This course provides an introduction to the history of Latinxs (and Hispanics, a distinction in terms the course will address) in the United States. It explores the impact of various historical actors—women and men, natives and immigrants, political leaders and political dissidents, exiles and refugees—whose actions, interactions, and dynamics shaped the country and defined its character, its politics, its culture, its economics, and its social structures—in other words, its history.
This seminar considers cultural and intellectual approaches to the construction and emergence of individual self-awareness and self-reference, exploring a variety of representations of the autobiographical voice, textual authority, and the boundaries between fact and fiction. These acts and discursive manifestations of individual life experience will be studied from the sociocultural and political modes of the U.S. Latino and Latina category.
This seminar explores the representation of lived experiences, trajectories, and current events vis-à-vis the figure of the undocumented migrant, in contemporary American literature. Testimonial accounts, journalism chronicles, memoirs, poetry, cinematic works, and critical scholarship inform and propel our study of the experience of (“illegal”) migrant movement––departure, journey, and arrival––as portrayed in Latino and Latina literature.
Pundits, critics and fortune tellers have announced that by the year 2050 U.S. Latinos will number close to 100 million, constituting the third largest Latin American “nation” within a nation, behind Brazil and Mexico. This interdisciplinary course will provide a general introduction to the field of Latino/a Studies and how it is reconfiguring the study of the United States and the Americas. We will consider literature, history, sociology, economics, politics, and culture as we contemplate the terms: Latino/a, latinidad, Global South, transnational, and multinational.
Survey of U.S. Latino/a Literature from 1960s to present. Examines formation of a Latino/a literary canon, its heterogeneous voices and imaginations, thematic strands, historical and political contexts, theoretical approaches, establishing critical overview of the range of nationalities, communities, identifications, and practices falling under the Latino/a designation. Explores how Latina and Latino identities have been envisioned and manifested since the Civil Rights Movement, and how Latina- or Latino-specific cultural production continues in dialogue with U.S. multiracial landscape.
Required for students seeking the certificate in Latino/a Studies in the Global South. Provides students with the opportunity to synthesize theories and methodologies in Latino/a Studies taken in previous coursework and to critically reflect on content related to the Latino/a world, especially about latinidad in local and global contexts. Utilizes texts of a rigorous and probing nature in relation to individual research projects. Open to juniors and seniors who have previously taken Latino/a Studies in the Global South 101S: Introduction to Latino/a Studies in the Global South.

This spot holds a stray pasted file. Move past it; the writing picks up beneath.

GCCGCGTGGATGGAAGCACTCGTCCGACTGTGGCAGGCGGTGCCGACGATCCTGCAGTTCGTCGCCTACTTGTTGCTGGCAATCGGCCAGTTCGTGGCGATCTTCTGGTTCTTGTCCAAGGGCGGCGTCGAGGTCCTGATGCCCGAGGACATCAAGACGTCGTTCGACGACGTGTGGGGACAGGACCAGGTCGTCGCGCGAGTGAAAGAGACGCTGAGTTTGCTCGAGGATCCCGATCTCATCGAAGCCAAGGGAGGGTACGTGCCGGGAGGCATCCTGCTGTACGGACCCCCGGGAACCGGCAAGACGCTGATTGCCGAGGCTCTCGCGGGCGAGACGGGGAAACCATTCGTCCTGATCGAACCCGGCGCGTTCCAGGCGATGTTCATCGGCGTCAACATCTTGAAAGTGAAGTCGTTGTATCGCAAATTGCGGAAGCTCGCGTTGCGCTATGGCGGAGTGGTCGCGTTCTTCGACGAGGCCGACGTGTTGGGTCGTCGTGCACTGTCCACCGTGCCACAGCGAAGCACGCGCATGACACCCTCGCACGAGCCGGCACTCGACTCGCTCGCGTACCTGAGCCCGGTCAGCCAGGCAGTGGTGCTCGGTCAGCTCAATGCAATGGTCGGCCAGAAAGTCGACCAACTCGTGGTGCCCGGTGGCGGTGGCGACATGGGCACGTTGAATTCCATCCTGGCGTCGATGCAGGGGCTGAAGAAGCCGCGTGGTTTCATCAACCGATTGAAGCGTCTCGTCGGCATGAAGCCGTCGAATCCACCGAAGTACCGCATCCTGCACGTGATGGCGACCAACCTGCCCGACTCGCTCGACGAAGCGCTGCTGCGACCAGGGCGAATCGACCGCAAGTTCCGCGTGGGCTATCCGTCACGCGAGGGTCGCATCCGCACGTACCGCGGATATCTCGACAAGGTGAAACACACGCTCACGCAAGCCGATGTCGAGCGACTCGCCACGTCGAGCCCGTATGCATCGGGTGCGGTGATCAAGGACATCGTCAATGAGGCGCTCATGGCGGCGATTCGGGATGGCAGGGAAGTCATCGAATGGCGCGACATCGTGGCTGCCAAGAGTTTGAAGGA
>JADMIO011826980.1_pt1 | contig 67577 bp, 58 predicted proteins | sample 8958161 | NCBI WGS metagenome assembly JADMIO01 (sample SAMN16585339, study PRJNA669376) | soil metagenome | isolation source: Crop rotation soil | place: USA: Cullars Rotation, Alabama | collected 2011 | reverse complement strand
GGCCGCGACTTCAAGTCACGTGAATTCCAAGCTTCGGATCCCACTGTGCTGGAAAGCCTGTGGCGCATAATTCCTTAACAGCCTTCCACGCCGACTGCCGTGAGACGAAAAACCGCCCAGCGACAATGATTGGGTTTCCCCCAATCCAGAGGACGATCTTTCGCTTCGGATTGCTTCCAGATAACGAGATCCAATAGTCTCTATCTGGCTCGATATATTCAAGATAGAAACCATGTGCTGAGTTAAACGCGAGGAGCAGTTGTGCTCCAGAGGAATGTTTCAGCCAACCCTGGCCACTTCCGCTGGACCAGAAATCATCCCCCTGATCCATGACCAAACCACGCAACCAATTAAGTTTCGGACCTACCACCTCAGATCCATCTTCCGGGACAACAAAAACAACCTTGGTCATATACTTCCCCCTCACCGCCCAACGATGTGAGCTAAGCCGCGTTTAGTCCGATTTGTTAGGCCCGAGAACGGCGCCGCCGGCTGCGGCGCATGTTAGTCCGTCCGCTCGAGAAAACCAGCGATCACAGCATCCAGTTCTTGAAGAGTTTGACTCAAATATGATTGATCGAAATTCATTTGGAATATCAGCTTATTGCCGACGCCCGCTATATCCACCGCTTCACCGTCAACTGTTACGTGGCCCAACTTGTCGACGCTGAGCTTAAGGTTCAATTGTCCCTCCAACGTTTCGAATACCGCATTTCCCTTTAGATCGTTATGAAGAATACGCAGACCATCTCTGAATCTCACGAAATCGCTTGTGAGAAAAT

Focus on those who bring food to our tables, particularly those who labor in the fields of North Carolina and the Southeast. Students will learn about farmwork from the plantation system and slavery to sharecropping and up to the migrant and seasonal farmworker population today. Study and analysis of media representations of farmworkers and agricultural issues as well as historical and contemporary documentary work and its contributions to farmworker advocacy. Includes a service-learning component involving work in the community. One course.
Construction of Latino/a identity(ies) and formation of community voices through the lens of cultural, political, and social issues at local and national level. Assessment on knowledge of content, oral and written Spanish. Includes service-learning component. Recommended students take 300-level Spanish course prior to enrolling. One course.
Exploration of health issues in the Spanish-speaking world shaped by social, cultural, political, ethnic, and economic determinants. Topics: cultural competency, community beliefs, medical practices and policies, preventive medicine, mental health. Projects include presentations, writing, research, and conversations with local and global contacts. Evaluation on knowledge of content, oral and written proficiency in Spanish. One 300-level Spanish course recommended prior to enrolling. Prerequisite: Spanish 204 or equivalent. One course.
Intro to the interdisciplinary field of Latino/a Studies, and how it reconfigures the study of the United States and the Americas. Considers literature, history, sociology, economics, politics, culture and language in examining terms such as: Latino, latinidad, Global South, transnational, globalization, and multiculturalism. Exploration of alignments and divergences of Latino/a Studies with African and African American Studies, Latin American and Caribbean Studies, and Critical US Studies. Classroom learning will connect with the community outside of Duke.